A focus group meeting was held with potential sponsors in June 2001, to review the program concept. The results of this meeting were used to direct the program to meet specific industry needs and to identify program deliverables that be of value to sponsor companies. The program now includes a strong focus on the investigation of corrosion in amine systems focusing on aspects that impact reliability and profitability of refinery operations.

Problem

The subject of amine unit corrosion in petroleum refineries, similar to sour water corrosion, has been addressed over the past 40 years has been addressed in the literature [1]. However, despite the prevalence of amine corrosion problems in refining operations, there is very little quantitative corrosion data that can be directly utilized in quantitative guidelines for corrosion control. Importantly, most of these studies do not take into account velocity (which appears to be a critical variable) and have not investigated a wide range of unit conditions. The approach used in many studies has been to focus on empirical findings heavily relying on evaluations of operational experience. There is currently a need for more precise and quantitative data on amine corrosion developed under rigorously simulated service conditions. These data are needed as a technical basis for improved prediction of amine corrosion for use in control of process unit operation and assessment of chemical treatments.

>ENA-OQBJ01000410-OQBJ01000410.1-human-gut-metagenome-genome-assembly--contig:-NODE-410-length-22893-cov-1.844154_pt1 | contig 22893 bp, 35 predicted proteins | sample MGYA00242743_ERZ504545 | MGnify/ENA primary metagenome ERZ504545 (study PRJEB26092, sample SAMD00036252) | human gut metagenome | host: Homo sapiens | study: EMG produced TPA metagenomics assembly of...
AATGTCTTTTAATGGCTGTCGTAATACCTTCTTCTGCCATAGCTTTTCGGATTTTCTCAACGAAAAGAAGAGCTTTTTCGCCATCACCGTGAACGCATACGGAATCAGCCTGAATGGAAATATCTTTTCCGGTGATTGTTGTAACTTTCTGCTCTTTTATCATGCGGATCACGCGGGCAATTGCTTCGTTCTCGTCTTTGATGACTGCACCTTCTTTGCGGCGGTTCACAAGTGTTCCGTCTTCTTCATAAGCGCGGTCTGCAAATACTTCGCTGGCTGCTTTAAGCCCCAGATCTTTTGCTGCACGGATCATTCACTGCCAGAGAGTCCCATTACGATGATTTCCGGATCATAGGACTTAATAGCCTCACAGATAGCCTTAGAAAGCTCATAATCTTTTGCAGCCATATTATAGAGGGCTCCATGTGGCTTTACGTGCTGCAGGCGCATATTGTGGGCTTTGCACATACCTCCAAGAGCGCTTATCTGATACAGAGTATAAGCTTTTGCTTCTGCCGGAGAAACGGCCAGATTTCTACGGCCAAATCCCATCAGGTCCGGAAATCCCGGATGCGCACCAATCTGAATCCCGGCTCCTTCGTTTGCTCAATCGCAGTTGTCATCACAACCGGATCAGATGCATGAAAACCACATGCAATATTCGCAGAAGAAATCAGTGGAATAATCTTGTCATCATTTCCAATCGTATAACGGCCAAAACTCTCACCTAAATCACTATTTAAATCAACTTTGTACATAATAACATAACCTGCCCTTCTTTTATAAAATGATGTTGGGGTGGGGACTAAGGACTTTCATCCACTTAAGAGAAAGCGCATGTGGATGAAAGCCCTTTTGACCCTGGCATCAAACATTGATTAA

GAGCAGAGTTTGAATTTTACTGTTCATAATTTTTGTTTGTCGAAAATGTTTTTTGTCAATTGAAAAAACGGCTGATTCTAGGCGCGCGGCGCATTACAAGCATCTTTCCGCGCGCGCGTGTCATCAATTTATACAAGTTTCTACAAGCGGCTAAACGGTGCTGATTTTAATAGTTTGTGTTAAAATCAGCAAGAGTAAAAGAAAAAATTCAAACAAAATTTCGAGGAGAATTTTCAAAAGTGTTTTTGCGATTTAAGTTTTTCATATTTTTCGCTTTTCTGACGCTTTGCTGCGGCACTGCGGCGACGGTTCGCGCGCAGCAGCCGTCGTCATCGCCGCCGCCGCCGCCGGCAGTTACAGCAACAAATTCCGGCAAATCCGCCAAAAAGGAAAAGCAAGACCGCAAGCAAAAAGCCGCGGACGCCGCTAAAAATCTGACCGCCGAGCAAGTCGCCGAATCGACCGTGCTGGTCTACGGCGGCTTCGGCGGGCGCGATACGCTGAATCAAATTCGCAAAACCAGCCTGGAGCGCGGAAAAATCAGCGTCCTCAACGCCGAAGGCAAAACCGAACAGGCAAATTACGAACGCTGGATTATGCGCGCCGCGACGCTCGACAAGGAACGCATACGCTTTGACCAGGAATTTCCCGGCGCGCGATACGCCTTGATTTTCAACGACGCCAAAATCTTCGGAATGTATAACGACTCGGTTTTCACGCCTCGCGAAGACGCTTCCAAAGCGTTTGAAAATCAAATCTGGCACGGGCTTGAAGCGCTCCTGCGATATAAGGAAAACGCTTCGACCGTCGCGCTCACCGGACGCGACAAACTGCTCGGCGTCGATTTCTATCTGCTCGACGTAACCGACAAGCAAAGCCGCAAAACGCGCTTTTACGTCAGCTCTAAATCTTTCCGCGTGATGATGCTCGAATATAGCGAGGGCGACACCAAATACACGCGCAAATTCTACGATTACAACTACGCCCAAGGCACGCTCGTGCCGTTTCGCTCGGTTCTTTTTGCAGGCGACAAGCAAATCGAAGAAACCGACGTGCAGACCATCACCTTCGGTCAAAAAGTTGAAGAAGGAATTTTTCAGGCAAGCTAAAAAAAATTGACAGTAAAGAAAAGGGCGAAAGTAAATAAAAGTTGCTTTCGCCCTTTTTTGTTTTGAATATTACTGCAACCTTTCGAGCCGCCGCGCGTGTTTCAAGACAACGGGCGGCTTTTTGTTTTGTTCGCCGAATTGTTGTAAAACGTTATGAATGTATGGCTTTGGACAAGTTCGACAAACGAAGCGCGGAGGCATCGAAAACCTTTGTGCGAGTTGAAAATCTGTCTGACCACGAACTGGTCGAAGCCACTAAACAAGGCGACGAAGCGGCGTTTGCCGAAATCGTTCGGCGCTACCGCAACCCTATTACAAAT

Background

Previous Investigations

In an experience survey conducted by the American Petroleum Institute conducted in the late 1950's, corrosion of carbon steel by amines in gas treatment and sulfur recovery was identified as a major concern. [1,2] Major causes of amine corrosion identified included poor plant design and operating practices, and solution contamination. In general terms it was identified that amine systems used for removal of only CO2 were generally more corrosive than those involving only H2S, and MEA systems were generally more corrosive than DEA. Mechanistic treatments of the subject have identified that amine corrosion is usually most severe where the gases are absorbed or deabsorbed from rich amine solutions where temperature, flow and turbulence are important considerations. [3]